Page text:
No we don’t. We foot the bill for Labor’s failed policies.
Fraser and his ilk share the blame for the insane, genocidal Â invasion of this country Â by the soldiers of allah.Â Fraser is the Jimmy Carter of Australian politics.
Open our hearts, and our doors, to refugees
On the front page ofÂ The AgeÂ last Monday, we were given an authoritative account of what is happening on Nauru. The despair, the disillusion, the self-harm, the attempted suicides are all testimony to the brutality of the current Australian government’s policy – a policy that was initiated by the Liberal Party.
We need to realise that the government is doing these things in our name, in the name of every Australian. Every Australian carries some part of the guilt for asylum-seeker policies that are inhumane and brutal.
Every Australian carries some part of the guilt for asylum-seeker policies that are inhumane and brutal.
There is so much misunderstanding on this issue. Ever since the Tampa incident in 2001, government ministers, both Liberal and Labor, have sought to demonise boat people and make Australians fear them. Such claims are wilful, designed to justify a policy of brutality, and reminiscent of the actions of tyrannical dictators, not of a democratic government in Australia.
Earlier in our national history, when large numbers of people fled Indochina, both the government and the opposition took a different view of these issues and, as a result, we have a thriving, vigorous, vital community of Vietnamese Australians who are contributing enormously to this country.
I had hoped the days of racial discrimination had been put aside and that Australia had developed into a more humane society. I want to deal with one of the false claims that are so often made: that boat people are queue jumpers who are being unfair to those who have spent years in United Nations refugee camps.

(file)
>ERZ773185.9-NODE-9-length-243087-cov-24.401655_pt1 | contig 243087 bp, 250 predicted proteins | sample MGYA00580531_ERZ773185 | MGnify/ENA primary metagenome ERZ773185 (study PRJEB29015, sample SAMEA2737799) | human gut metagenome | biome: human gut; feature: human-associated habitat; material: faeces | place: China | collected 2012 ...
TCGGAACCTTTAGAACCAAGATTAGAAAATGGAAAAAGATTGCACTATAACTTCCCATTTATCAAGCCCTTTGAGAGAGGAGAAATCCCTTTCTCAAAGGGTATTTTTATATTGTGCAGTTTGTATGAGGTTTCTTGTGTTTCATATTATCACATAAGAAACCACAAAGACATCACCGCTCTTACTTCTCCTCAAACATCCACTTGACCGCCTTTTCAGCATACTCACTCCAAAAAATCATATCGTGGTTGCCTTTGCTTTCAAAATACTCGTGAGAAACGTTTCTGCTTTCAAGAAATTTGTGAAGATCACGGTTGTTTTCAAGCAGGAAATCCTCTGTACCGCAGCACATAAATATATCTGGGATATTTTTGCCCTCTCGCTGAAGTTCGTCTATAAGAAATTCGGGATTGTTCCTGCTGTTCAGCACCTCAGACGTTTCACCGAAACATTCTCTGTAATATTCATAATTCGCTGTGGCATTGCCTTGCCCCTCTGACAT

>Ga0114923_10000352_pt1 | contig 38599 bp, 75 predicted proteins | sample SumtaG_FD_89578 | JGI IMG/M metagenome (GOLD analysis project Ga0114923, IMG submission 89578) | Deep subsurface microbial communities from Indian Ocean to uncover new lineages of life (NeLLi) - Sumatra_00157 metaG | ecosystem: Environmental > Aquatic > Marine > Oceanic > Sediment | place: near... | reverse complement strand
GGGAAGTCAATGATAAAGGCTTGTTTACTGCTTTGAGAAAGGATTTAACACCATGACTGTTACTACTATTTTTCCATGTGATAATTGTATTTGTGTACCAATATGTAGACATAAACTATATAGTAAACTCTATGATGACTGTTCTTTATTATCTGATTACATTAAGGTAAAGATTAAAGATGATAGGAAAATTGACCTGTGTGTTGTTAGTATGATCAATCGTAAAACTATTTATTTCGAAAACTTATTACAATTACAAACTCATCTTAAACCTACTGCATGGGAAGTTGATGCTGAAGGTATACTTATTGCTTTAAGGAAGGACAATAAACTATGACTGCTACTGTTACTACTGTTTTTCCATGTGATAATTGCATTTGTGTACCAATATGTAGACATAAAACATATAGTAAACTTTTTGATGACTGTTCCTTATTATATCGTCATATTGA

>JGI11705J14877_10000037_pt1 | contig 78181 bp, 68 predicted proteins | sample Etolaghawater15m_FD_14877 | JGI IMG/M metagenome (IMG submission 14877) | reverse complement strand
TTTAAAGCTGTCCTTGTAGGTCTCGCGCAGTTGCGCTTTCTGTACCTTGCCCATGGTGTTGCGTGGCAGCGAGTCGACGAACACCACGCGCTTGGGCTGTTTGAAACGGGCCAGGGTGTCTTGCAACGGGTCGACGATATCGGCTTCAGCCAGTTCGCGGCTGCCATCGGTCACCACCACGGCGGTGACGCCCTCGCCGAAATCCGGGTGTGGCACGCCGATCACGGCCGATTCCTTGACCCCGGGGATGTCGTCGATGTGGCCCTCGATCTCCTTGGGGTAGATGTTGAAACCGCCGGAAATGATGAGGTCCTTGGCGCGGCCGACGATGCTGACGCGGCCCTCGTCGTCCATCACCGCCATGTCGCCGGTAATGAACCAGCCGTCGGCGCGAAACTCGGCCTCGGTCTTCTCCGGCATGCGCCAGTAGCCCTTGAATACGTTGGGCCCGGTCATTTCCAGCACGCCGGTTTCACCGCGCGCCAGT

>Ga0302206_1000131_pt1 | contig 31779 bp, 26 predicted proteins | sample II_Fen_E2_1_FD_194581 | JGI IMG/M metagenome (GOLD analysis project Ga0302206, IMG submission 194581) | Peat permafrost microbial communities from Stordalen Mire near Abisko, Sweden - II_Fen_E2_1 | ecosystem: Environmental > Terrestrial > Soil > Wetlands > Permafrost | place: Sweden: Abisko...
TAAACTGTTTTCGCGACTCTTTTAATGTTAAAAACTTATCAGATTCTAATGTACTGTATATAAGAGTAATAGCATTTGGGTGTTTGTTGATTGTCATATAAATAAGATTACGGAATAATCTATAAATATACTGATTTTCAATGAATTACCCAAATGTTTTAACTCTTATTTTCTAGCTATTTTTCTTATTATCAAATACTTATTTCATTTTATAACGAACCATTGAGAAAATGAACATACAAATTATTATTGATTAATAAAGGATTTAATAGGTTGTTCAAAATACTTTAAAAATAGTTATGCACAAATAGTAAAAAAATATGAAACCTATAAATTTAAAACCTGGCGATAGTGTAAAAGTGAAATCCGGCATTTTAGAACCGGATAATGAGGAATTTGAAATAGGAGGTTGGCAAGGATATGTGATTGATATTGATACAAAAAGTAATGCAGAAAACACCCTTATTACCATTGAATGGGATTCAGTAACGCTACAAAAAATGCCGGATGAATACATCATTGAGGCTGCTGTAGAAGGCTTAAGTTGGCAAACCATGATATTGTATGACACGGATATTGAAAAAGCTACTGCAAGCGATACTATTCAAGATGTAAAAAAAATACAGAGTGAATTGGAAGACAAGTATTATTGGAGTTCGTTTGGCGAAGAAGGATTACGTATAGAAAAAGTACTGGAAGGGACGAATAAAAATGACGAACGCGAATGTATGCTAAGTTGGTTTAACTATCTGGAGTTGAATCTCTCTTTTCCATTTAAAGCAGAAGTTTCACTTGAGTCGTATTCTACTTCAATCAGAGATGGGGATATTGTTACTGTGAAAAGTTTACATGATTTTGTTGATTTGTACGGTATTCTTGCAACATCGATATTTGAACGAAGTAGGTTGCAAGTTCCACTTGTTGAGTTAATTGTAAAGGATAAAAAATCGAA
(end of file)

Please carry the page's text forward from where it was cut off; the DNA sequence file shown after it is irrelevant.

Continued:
In earlier times, the number of boat people who came here were additional to the number we committed ourselves to take from those camps. It was the Howard government that linked the two by determining that for every boat person, the number coming from camps should be diminished. That does not have to be. That was a decision of government that could be undone.
If you lived in a country governed by a tyrannical regime, and your parents had been killed, and family members had been brutalised and put in prison without trial or in some cases shot without trial, what would you then do? You could not go to the government and ask for papers. That would immediately get you into trouble. So people travel without papers, something recognised in the 1954 Refugee Convention, to which Australia was one of the first signatories.
With regard to Australian policy on Nauru and on Manus Island, ask yourself this: are we prepared to allow our government to establish a regime so brutal that the terror it creates would rival the terror from which people flee?
Remember this: the Immigration Department’s most recent figures show that about 90 per cent of those who arrive by boat, once they are processed, are proved to be genuine refugees.